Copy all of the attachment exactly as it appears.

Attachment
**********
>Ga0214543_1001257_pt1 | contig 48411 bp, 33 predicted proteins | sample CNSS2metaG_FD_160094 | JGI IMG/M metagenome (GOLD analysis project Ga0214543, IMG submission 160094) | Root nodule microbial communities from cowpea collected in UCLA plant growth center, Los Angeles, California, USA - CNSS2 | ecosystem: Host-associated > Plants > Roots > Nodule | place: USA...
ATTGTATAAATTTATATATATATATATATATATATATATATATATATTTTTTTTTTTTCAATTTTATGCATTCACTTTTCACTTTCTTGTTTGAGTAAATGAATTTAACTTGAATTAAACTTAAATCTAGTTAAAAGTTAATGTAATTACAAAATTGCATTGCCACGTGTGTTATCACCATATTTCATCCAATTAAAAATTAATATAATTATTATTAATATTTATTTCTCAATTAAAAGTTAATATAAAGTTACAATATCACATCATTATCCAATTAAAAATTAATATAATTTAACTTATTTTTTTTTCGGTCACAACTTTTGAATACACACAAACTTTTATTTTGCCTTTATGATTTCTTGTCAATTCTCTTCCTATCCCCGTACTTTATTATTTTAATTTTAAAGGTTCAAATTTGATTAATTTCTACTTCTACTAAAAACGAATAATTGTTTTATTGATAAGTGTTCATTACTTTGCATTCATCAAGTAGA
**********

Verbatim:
>Ga0214543_1001257_pt1 | contig 48411 bp, 33 predicted proteins | sample CNSS2metaG_FD_160094 | JGI IMG/M metagenome (GOLD analysis project Ga0214543, IMG submission 160094) | Root nodule microbial communities from cowpea collected in UCLA plant growth center, Los Angeles, California, USA - CNSS2 | ecosystem: Host-associated > Plants > Roots > Nodule | place: USA...
ATTGTATAAATTTATATATATATATATATATATATATATATATATATTTTTTTTTTTTCAATTTTATGCATTCACTTTTCACTTTCTTGTTTGAGTAAATGAATTTAACTTGAATTAAACTTAAATCTAGTTAAAAGTTAATGTAATTACAAAATTGCATTGCCACGTGTGTTATCACCATATTTCATCCAATTAAAAATTAATATAATTATTATTAATATTTATTTCTCAATTAAAAGTTAATATAAAGTTACAATATCACATCATTATCCAATTAAAAATTAATATAATTTAACTTATTTTTTTTTCGGTCACAACTTTTGAATACACACAAACTTTTATTTTGCCTTTATGATTTCTTGTCAATTCTCTTCCTATCCCCGTACTTTATTATTTTAATTTTAAAGGTTCAAATTTGATTAATTTCTACTTCTACTAAAAACGAATAATTGTTTTATTGATAAGTGTTCATTACTTTGCATTCATCAAGTAGA